The malware is focused on displaying ads, promoting webpages and apps, and this is how its creators turn a profit.
In fact, Cheetah Mobile researchers say that the number of apps promoted by recent variants of this malware rivals that of apps offered by some third-party app stores.
These particular variants, that come disguised as an SMS manager app and an app by the name of Alarm Controller, promote over 30,000 different apps – both malicious and legitimate (but still unwanted).
According the researchers, the number of users infected with Ghost Push is small but stable. That’s because the Trojan is able to root victims’ devices by exploiting ELF file vulnerabilities, but is also capable of preventing other apps – such as scanning and AV removal apps – from gaining root privilege.
The malware is notoriously difficult to uninstall, as it can’t be deleted with a factory reset of the device. Flashing the devices’ ROM is the right solution, but users that are not tech savvy will find the process daunting.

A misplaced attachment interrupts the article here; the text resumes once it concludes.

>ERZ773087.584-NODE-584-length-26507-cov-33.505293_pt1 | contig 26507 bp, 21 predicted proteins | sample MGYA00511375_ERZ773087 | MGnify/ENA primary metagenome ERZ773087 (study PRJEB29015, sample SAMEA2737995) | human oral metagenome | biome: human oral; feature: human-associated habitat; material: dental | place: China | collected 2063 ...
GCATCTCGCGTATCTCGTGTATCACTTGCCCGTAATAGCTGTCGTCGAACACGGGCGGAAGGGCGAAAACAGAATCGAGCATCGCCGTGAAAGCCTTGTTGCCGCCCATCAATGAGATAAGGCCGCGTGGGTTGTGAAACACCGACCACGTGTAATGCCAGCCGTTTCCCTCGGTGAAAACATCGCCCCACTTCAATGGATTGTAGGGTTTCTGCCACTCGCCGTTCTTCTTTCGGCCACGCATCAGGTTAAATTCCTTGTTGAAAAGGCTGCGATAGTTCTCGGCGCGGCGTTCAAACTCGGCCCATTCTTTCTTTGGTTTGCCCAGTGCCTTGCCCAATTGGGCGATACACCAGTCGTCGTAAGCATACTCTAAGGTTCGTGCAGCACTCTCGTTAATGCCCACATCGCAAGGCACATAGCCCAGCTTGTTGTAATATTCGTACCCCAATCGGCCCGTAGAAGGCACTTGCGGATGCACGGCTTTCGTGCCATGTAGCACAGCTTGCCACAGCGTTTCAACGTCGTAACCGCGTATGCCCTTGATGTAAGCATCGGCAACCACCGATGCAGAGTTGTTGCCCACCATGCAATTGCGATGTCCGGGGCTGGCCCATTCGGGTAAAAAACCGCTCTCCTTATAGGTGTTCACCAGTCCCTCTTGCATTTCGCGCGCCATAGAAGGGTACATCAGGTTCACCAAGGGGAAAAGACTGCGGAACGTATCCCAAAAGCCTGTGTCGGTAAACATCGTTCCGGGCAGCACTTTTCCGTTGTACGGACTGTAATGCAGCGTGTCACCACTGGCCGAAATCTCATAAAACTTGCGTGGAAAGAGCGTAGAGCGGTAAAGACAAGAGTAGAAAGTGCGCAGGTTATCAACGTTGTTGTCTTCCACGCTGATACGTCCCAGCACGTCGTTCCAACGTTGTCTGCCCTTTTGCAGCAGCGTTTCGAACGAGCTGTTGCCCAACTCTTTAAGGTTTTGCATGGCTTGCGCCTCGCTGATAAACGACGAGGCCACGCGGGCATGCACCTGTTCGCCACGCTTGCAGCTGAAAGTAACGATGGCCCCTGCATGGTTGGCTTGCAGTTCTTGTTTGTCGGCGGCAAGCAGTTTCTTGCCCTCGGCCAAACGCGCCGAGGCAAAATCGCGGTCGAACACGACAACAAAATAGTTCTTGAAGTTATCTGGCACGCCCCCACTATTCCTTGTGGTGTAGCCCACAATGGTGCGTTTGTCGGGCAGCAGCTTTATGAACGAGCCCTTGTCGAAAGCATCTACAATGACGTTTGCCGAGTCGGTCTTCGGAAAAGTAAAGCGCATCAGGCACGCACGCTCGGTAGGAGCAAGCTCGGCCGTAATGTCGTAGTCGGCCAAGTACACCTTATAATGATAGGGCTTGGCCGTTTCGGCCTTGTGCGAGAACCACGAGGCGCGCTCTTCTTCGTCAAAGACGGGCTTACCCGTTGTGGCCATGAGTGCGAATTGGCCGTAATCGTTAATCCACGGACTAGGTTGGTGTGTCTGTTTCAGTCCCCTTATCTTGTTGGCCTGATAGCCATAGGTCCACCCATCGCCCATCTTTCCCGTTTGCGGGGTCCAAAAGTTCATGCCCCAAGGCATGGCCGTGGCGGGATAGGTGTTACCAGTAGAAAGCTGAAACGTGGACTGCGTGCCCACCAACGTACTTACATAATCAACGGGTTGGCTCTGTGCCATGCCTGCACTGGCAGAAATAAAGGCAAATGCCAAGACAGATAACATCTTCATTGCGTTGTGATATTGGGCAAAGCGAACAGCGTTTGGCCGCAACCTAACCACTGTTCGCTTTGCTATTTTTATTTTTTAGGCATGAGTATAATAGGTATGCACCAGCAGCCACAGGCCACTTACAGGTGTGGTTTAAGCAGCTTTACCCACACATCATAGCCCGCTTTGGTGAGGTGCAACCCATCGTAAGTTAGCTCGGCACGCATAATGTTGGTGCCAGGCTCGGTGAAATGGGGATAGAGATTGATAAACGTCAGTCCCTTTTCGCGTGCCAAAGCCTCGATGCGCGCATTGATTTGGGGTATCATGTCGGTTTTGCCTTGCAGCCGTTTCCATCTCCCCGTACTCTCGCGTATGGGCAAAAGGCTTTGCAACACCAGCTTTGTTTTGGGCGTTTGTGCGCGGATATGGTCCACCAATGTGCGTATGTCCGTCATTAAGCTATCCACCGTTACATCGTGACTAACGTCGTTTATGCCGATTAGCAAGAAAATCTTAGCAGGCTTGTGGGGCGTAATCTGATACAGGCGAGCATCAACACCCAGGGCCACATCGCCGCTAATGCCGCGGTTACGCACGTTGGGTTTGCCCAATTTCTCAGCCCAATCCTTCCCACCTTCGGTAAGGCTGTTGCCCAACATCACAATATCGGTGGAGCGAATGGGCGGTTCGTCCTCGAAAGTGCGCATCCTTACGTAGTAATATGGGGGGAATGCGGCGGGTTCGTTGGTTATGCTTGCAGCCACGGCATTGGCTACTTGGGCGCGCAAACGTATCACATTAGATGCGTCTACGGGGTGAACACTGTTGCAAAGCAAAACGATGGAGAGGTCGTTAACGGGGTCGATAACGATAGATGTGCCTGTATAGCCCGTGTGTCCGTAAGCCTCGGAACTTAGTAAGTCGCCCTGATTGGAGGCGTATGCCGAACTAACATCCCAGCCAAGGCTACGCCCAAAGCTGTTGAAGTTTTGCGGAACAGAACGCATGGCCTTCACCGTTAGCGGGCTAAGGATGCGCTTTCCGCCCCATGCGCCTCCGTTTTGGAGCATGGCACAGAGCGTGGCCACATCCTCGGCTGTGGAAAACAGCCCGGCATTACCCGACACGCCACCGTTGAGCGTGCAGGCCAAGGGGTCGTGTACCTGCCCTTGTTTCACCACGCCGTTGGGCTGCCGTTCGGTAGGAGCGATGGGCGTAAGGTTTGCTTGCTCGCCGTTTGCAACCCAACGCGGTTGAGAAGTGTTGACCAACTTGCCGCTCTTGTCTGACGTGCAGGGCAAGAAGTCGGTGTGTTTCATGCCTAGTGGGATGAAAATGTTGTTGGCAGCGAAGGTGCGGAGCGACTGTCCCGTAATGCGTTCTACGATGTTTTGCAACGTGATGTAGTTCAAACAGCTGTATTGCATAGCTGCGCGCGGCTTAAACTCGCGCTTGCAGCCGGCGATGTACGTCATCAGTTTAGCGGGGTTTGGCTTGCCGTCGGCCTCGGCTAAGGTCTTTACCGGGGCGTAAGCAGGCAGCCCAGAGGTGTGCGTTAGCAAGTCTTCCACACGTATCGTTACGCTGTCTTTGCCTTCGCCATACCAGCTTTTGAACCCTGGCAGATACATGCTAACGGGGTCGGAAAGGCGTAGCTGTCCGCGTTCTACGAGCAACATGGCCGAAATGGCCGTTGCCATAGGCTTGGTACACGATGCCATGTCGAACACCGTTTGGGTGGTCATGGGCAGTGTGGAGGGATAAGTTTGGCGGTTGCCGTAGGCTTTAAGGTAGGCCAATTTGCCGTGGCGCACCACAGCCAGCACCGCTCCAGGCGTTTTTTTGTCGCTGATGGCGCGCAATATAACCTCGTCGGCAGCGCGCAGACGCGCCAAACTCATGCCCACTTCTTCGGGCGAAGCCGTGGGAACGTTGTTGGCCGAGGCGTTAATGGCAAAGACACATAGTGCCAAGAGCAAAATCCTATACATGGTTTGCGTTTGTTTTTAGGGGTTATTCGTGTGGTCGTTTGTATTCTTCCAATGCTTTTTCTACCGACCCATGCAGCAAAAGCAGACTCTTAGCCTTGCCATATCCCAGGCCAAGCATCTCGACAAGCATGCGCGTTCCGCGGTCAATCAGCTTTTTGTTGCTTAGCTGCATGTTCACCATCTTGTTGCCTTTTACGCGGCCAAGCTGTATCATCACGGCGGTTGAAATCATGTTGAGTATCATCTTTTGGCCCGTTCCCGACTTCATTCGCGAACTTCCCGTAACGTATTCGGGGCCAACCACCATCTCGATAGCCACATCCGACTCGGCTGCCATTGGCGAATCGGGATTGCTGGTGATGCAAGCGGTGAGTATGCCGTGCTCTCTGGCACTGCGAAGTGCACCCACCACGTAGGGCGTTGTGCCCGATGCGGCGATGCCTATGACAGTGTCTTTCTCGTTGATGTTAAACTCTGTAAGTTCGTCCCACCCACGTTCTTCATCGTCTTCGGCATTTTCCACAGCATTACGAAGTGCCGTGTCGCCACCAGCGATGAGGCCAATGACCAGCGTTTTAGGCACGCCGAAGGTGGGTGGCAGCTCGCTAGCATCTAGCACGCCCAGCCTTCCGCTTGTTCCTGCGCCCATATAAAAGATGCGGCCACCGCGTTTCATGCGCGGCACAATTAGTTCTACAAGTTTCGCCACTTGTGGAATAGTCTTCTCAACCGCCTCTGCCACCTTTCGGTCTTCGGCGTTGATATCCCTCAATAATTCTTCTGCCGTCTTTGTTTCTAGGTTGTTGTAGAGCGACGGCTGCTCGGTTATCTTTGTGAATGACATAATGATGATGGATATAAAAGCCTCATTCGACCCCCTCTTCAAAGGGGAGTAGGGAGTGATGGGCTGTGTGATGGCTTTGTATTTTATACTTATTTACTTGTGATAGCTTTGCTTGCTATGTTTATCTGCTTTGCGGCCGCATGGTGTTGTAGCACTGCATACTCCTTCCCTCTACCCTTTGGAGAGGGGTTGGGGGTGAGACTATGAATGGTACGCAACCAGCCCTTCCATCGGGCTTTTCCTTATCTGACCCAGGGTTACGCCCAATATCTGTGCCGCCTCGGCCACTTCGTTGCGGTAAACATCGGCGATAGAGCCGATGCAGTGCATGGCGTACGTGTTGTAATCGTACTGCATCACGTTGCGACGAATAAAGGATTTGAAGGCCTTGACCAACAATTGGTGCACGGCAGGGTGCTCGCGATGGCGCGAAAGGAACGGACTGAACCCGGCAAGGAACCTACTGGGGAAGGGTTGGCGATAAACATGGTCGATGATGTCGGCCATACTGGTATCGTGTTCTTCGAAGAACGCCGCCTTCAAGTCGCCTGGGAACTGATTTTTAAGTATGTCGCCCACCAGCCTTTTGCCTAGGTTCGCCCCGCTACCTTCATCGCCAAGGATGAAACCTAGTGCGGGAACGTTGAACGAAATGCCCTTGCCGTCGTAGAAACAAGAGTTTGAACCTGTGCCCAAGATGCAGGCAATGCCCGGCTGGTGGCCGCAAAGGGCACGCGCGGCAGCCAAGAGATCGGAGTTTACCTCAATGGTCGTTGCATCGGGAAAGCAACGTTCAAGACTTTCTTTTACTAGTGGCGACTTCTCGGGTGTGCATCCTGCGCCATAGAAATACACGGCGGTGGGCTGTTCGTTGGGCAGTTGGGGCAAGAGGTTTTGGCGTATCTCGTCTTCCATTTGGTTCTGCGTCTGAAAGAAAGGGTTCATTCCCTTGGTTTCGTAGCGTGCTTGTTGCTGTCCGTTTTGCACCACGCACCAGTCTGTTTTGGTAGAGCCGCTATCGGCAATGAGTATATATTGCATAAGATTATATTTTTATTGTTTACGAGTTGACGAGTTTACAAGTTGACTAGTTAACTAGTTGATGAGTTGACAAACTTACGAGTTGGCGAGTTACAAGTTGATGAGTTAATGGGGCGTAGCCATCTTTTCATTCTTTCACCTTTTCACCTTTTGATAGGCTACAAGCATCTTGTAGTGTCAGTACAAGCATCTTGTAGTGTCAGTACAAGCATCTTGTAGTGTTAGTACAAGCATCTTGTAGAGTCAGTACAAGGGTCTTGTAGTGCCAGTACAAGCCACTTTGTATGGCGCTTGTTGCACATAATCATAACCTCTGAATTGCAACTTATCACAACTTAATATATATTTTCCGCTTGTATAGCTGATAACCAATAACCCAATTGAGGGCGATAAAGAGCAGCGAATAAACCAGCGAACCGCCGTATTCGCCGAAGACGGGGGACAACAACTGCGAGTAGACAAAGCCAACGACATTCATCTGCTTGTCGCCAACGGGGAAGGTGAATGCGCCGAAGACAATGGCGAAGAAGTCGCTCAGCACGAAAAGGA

Cheetah Mobile offers an app (Stubborn Trojan Killer) that purportedly removes rooting Trojans from Android devices, but according to reviews left by users, it might not work for some.
A definite solution for this infestation is to update to Android 6.0 (Marshmallow) or 7.0 (Nougat), as Ghost Push is unable to root those versions of the OS.
According to Google, the latter version used by a minuscule percentage of users (less than 0.1%), and Marshmallow is present on 18.7% of all Android devices. Almost all other Android users and their devices are vulnerable.
Those users that have not been yet affected by Ghost Push are advised to avoid clicking unknown third-party links and only download applications from reputable app stores – the malware is spread mainly through pornographic websites, deceptive ads and third-party webpages.